Enugu State Government has approved N10 million for prison decongestion in the state.
The state Commissioner for Information, Dr Godwin Udeuhele, made this known on Thursday in Enugu after the State Executive Council meeting.
Udeuhele said the fund would be used to contract legal practitioners to handle bail cases of awaiting trial inmates.
“The council directed that the Nigerian Bar Association, other organisations and private lawyers, who will be willing to accept honorarium be engaged to handle cases of bail of those awaiting trial.
“The Attorney General and Commissioner for Justice was further directed to liaise with the Chief Judge of the state to conduct periodic jail deliveries in the prisons,” Udeuhele said.
Also briefing newsmen, the Attorney General and Commissioner for Justice, Mr Milletus Eze, said that “the N10 million is just a palliative in the sense that we have three prisons in the state.
“The major effect of the decongestion will come from jail deliveries that will reduce the pressure on prisons,” Eze said.
Eze said that no fewer than 300 inmates of Nsukka, Enugu and Oji River prisons were released during the 2016 jail deliveries.
According to him, the state governor also granted amnesty to some prisoners toward the end of the last year.
“This has gone a very long way to decongest the prisons but because crime wave is not static, the prisons soon get congested again,” he said.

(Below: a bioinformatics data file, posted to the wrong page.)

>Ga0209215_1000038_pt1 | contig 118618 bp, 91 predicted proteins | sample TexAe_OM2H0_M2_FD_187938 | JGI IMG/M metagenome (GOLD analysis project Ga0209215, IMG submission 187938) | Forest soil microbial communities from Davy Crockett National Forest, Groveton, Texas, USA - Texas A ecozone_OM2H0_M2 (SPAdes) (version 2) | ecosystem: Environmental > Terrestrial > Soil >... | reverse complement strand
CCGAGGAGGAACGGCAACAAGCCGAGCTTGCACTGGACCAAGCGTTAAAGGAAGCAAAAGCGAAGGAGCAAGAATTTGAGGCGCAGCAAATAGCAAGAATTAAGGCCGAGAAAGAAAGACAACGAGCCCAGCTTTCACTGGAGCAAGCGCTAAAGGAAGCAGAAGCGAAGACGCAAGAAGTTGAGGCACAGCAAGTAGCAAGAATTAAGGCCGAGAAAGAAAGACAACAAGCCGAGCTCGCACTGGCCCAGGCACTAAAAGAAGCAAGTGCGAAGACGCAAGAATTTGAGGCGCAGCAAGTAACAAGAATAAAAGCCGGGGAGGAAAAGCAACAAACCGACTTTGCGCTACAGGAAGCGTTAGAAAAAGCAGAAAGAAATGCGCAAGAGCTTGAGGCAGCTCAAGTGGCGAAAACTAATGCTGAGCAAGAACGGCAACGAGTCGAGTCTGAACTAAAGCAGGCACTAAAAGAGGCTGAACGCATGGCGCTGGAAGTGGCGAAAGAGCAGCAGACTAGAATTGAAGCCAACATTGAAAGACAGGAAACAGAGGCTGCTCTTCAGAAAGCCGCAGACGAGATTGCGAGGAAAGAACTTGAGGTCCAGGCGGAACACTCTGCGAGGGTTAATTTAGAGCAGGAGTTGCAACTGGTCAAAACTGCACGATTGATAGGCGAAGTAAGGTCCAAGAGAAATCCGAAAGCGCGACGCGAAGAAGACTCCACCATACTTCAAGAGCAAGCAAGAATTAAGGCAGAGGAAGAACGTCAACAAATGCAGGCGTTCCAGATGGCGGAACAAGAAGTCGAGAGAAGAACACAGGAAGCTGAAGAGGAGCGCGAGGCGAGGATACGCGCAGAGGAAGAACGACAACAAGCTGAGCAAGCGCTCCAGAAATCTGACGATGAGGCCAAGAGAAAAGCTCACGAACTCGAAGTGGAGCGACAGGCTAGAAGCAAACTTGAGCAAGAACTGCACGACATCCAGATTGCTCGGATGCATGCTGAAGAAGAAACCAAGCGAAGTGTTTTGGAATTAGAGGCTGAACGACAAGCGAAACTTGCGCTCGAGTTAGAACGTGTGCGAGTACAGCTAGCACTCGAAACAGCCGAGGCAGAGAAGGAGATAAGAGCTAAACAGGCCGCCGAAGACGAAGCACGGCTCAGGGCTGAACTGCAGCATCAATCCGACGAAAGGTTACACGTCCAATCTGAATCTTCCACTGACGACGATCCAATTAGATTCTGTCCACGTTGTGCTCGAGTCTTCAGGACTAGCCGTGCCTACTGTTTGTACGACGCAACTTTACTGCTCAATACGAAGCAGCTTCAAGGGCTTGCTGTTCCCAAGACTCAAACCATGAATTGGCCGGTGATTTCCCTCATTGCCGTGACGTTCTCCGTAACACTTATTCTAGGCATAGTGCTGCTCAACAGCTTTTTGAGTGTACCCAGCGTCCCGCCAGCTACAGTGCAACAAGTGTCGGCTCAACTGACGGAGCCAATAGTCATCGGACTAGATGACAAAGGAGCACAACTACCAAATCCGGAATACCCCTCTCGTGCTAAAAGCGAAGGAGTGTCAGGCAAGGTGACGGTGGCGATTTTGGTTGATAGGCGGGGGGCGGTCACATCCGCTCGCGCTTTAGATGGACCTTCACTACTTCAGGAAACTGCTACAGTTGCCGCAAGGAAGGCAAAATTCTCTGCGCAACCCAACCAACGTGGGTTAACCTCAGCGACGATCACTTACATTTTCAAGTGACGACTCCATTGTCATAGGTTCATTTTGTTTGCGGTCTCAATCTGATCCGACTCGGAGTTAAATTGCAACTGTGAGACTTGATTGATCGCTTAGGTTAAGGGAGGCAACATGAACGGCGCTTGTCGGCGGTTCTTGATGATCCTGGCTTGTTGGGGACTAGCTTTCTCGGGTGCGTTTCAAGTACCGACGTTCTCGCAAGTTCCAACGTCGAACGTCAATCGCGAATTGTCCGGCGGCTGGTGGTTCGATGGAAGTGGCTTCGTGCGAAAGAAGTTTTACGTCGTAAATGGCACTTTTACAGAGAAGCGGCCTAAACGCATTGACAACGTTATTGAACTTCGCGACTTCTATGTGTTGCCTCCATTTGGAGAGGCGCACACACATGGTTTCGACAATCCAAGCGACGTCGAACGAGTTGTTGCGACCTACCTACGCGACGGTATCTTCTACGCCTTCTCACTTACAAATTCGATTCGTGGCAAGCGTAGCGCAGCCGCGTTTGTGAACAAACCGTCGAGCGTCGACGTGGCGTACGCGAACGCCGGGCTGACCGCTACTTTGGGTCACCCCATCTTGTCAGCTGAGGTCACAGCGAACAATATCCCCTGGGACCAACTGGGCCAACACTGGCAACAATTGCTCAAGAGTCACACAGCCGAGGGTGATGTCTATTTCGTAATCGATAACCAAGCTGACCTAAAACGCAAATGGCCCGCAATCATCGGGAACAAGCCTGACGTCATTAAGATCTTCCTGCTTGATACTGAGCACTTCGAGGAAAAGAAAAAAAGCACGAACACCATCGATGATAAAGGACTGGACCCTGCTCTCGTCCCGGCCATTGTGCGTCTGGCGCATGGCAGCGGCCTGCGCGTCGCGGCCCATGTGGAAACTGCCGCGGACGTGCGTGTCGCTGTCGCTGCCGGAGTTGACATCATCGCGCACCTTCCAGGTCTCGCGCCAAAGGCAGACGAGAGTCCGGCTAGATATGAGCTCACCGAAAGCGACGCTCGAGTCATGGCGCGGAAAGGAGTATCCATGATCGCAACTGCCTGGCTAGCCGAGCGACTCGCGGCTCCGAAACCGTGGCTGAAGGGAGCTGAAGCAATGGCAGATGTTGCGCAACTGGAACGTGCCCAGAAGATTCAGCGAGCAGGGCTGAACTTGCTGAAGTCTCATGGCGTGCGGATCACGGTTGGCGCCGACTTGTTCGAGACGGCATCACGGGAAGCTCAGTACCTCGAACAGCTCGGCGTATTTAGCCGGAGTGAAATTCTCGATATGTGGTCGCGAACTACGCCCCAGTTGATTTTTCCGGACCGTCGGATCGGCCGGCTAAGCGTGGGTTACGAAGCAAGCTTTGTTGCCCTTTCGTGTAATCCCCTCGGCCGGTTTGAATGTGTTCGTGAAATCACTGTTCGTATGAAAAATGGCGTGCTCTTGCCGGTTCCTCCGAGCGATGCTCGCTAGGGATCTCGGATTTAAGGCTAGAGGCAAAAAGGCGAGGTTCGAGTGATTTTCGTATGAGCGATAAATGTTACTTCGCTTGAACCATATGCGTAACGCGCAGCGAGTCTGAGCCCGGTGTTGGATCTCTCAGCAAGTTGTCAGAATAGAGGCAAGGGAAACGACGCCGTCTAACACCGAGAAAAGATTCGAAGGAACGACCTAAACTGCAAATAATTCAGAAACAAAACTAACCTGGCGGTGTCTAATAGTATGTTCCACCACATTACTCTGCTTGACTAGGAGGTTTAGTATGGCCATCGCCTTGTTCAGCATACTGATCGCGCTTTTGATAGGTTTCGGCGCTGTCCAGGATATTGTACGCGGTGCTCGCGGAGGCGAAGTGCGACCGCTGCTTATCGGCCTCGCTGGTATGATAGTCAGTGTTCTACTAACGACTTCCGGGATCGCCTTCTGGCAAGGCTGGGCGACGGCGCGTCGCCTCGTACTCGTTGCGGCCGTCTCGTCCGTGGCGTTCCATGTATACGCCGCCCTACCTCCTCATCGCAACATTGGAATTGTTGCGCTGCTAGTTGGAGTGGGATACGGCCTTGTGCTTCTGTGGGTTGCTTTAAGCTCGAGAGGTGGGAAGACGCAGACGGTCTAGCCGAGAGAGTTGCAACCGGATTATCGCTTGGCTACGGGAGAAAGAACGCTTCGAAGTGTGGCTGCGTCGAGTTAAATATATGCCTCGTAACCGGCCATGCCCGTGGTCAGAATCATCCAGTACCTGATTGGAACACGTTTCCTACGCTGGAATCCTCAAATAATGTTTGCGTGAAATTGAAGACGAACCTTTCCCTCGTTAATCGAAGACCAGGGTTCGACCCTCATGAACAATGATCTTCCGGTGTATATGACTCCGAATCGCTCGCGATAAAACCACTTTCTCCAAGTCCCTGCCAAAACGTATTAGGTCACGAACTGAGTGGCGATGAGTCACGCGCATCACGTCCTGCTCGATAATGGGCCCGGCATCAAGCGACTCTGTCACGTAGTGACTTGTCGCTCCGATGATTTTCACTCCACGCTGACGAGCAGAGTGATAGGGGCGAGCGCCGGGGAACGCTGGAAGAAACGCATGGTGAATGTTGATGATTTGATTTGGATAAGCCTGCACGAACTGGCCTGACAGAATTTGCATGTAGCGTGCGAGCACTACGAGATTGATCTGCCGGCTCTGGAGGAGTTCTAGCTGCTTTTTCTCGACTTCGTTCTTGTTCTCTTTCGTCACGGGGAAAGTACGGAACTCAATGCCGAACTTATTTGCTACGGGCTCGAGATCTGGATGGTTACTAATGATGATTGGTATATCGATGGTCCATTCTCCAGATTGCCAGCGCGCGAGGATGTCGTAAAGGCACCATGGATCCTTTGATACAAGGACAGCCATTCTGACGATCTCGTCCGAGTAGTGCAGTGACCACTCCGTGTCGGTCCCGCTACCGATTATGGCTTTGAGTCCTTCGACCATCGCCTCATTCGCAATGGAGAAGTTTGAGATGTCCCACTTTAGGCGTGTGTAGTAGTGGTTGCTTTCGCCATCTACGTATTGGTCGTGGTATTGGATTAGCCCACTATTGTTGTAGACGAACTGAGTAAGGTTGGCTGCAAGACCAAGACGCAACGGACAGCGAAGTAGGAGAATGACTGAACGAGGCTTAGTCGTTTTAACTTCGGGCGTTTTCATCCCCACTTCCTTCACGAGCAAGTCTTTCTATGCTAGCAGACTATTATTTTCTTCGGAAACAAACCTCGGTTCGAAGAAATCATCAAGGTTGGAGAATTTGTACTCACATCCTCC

He said that the Federal Government, as the sole owners of the prisons, did not anticipate the number of prisoners.
The attorney general called for interplay between the federal and state governments to address the challenge of prison congestion.
“The prison in Enugu has less than four vehicles with which they convey inmates to the various courts in the state.
“There are more than 20 magistrates’ courts in Enugu urban alone and others in parts of the state. The state has 18 High Courts with criminal jurisdiction.
“The prison authorities are supposed to convey prisoners to all these courts for their cases but do not have facilities to do that,” he said.
Eze said that the constitution of the country made it explicit that inmates must be present during their trials, adding that the dearth of facilities were mostly the clog in quick dispensation of justice.
He said that it would be difficult to determine the number of awaiting trial inmates that would benefit from the N10 million prison de-congestion funds.
“The number of beneficiaries will be dependent on the willingness of the lawyers to accept the pittance that will be paid to them as fees,” Eze said.